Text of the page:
Home Introduction Diary Social & What's On Rehearsals Gallery Contact Links
Diary & News Contact


Most of the descriptions have been nicked from Wikipedia, as brass in general is not my level of expertise! So this is a general list, which will be amended as other members of the band pile abuse and corrections on my unprotected and balding head.

Basically, they all go “parp” when you blow down the narrow end!

There’s an explanation as to what we mean by “plays in Bb” below…


Tenor Horn

Baritone Horn



Bass Horn

The Cornet, playing in Bb, is the “soprano” of the band - it generally plays the tune and the upper harmonies. Occasionally known by the disrespectful as a “squeaky trumpet”!

The Tenor Horn is pitched in Eb and, as its alternative name “Alto Horn” suggests, fills out the top harmony line.

The Baritone Horn plays in Bb, an octave below the Cornets. Part of the “tenor” section of the band, its tone is halfway between the brightness of the trombone and the mellow sound of the Euphonium.

Euphonium is Greek for “sweet-voiced” - playing in Bb, it plays in the same tenor range as the Baritone horn but has a mellower sound.

The Trombone is a development of the sackbut from the middle ages.  With no valves, it is is played by using the slide to obtain the various notes.  It is pitched in Bb, the Bass version having a larger bore and deeper sound.

The Big Daddy of the band. The Bass, or Tuba as it is sometimes called, can be in Eb or, playing even lower, Bb and provides the groundrock bass line for the band.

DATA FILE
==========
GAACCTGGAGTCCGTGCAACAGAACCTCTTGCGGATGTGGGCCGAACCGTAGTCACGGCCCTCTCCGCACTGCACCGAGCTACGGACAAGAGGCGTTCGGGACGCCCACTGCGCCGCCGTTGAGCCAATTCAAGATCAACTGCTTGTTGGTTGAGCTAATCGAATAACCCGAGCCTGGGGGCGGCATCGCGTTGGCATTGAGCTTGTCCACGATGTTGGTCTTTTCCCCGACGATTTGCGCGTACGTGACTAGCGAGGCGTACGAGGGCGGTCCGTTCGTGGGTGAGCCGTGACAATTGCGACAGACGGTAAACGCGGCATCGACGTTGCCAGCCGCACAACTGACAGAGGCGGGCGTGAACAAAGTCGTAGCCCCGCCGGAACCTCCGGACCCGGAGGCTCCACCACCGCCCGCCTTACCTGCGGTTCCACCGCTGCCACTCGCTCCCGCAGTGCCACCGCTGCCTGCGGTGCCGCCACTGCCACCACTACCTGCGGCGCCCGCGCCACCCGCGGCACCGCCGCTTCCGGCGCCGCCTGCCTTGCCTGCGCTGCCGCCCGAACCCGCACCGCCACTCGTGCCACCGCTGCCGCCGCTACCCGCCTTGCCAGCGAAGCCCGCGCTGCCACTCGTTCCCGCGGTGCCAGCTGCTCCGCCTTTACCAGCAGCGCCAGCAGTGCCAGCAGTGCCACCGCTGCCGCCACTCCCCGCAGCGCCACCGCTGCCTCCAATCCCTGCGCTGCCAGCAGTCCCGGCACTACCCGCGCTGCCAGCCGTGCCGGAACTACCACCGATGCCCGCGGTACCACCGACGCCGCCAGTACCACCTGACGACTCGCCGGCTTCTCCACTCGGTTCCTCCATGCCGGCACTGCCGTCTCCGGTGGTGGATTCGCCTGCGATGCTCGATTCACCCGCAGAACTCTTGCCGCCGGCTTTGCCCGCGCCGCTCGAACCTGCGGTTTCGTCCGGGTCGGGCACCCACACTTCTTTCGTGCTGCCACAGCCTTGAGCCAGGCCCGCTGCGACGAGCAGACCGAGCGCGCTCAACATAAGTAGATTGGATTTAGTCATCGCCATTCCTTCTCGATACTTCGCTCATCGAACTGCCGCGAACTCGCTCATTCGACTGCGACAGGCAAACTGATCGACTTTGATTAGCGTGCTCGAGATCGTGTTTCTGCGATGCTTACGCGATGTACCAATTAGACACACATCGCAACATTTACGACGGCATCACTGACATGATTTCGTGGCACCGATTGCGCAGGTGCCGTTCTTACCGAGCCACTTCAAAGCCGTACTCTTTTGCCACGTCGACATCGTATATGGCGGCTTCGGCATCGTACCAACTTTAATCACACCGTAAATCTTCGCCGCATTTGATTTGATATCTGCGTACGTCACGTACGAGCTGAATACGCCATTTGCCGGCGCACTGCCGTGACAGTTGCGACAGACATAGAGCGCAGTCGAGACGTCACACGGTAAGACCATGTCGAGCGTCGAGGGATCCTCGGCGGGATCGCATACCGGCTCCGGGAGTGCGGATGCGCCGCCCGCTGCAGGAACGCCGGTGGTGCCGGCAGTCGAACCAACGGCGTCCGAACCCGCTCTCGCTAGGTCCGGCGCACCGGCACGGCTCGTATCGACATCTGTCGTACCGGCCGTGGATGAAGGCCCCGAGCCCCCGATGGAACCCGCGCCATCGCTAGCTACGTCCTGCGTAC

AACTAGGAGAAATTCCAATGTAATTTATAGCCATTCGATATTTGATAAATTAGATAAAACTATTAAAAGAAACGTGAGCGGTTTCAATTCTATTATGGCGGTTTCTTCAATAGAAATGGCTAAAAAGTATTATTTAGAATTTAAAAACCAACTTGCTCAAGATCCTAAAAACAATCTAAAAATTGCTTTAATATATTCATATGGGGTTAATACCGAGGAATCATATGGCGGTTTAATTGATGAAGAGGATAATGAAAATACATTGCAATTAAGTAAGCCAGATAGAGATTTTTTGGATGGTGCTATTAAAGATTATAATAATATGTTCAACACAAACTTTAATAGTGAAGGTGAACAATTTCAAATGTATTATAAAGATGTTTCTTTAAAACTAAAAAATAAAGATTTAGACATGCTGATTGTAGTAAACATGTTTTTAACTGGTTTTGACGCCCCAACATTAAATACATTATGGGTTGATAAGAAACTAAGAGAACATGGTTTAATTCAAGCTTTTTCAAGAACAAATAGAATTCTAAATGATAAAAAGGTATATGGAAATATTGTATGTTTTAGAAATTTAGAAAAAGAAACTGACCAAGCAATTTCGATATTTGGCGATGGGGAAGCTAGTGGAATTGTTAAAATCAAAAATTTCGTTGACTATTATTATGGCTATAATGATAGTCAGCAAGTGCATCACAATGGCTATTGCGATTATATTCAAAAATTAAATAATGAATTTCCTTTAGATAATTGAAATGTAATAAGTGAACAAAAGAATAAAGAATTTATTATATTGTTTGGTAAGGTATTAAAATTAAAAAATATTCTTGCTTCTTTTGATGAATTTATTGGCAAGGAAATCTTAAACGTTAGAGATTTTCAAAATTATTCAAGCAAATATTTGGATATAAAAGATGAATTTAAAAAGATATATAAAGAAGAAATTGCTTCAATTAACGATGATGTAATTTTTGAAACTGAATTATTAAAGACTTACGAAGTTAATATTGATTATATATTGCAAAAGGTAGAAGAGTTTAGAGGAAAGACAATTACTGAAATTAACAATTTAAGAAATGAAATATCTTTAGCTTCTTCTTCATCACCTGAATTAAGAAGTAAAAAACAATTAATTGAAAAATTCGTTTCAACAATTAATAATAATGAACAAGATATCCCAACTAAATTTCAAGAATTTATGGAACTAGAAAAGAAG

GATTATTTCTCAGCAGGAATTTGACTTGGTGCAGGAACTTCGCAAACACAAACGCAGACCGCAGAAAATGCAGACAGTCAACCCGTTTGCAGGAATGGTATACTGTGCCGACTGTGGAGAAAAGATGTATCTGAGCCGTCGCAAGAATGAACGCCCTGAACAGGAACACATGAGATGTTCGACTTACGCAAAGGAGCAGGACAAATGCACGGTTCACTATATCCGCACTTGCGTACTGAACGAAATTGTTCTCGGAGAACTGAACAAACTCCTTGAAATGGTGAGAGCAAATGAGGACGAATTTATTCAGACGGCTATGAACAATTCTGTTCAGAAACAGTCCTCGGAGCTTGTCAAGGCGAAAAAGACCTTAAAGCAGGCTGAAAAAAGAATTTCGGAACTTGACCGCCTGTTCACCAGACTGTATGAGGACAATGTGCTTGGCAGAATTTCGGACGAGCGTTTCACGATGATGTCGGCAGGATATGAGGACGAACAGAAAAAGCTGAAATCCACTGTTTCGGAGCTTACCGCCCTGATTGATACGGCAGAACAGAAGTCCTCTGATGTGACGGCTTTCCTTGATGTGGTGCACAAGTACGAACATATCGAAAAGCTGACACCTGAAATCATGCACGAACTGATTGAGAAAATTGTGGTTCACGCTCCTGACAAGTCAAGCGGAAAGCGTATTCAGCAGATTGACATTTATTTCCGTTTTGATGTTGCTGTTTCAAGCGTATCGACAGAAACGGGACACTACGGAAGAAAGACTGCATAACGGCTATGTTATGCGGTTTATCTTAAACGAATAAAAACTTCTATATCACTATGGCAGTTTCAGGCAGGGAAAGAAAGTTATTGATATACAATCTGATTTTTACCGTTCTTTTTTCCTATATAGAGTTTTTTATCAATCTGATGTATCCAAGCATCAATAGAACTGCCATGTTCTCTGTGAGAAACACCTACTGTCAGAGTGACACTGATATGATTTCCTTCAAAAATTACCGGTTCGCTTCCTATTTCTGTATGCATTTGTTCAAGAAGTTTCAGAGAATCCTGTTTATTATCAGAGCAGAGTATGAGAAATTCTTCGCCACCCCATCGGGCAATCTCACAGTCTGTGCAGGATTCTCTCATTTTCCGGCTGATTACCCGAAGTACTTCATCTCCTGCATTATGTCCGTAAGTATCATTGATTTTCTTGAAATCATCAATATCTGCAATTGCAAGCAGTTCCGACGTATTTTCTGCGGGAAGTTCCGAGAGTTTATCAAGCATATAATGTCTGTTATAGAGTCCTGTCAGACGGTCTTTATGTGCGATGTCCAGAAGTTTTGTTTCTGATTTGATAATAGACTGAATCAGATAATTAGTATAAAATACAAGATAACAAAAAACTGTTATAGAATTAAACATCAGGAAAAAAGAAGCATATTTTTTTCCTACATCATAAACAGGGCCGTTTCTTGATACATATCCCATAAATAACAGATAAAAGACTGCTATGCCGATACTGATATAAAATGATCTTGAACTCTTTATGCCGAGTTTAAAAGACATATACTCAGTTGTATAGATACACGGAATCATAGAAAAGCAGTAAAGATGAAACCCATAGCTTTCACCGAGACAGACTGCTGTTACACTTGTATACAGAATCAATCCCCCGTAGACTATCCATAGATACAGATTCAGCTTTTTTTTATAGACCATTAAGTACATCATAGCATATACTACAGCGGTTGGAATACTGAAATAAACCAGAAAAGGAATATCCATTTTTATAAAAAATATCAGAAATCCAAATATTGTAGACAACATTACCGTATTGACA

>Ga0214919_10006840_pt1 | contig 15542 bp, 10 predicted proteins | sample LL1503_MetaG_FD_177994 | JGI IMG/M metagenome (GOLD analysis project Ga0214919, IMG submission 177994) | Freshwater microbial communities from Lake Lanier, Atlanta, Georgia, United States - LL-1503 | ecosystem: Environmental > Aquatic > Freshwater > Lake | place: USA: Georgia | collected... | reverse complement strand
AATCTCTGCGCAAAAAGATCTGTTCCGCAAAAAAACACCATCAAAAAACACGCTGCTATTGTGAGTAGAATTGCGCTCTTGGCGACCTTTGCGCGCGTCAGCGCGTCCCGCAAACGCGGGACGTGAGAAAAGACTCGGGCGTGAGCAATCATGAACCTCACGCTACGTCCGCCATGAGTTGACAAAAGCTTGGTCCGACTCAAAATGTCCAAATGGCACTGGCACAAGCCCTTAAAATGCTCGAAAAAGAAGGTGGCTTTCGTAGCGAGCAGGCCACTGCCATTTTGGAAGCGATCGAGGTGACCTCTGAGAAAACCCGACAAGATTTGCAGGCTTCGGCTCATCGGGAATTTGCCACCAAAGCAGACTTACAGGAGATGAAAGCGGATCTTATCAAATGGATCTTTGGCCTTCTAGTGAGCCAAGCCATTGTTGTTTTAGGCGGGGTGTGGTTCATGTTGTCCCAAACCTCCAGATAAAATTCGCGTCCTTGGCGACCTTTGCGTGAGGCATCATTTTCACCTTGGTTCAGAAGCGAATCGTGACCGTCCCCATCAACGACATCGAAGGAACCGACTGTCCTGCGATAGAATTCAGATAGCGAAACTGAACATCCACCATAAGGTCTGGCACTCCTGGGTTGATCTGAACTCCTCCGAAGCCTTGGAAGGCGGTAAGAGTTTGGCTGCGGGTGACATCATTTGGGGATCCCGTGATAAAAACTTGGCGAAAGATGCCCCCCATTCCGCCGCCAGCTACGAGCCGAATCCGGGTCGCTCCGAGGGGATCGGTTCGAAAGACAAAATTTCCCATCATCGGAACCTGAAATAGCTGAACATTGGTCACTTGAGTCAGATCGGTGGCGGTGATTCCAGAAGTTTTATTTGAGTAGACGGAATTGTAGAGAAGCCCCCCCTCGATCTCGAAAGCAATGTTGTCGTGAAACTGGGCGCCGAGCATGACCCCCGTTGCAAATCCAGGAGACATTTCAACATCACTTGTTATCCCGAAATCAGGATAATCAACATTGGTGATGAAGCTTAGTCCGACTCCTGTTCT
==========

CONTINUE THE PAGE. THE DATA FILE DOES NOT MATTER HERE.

What do we mean by “plays in Bb or Eb”?

Essentially, it’s the basic note that you get when you blow down the thing with no buttons pushed (or valves, as we say) or, in the case of the trombone, with the slide closed. Brass Band instruments are generally treated as transposing instruments, which means that as far as the written music is concerned, you ignore the actual note you are producing and work on the assumption that when you play this basic note, you are playing the note C (even though you are in fact, playing a Bb or an Eb).

The reasons for this are lost in the mists of time, but the most important thing is that it makes the music easier to read as you tend to have less sharps and flats to worry about. The other thing that is different about brass bands is that the music is written in the treble clef, no matter what the range of notes that you are actually playing. Again, this is a historical matter and makes no real sense at all…

All the above is true for all the instruments except for the Bass Trombone, which has its music written in the bass clef and plays in Concert pitch (which means the music genuinely reflects the notes played).  All this does is adds to the general confusion, worries the conductor, and muddles the poor bass trombonist no end when someone hands him the music for for the 2nd trombone in the treble clef and expects him to sight-read it!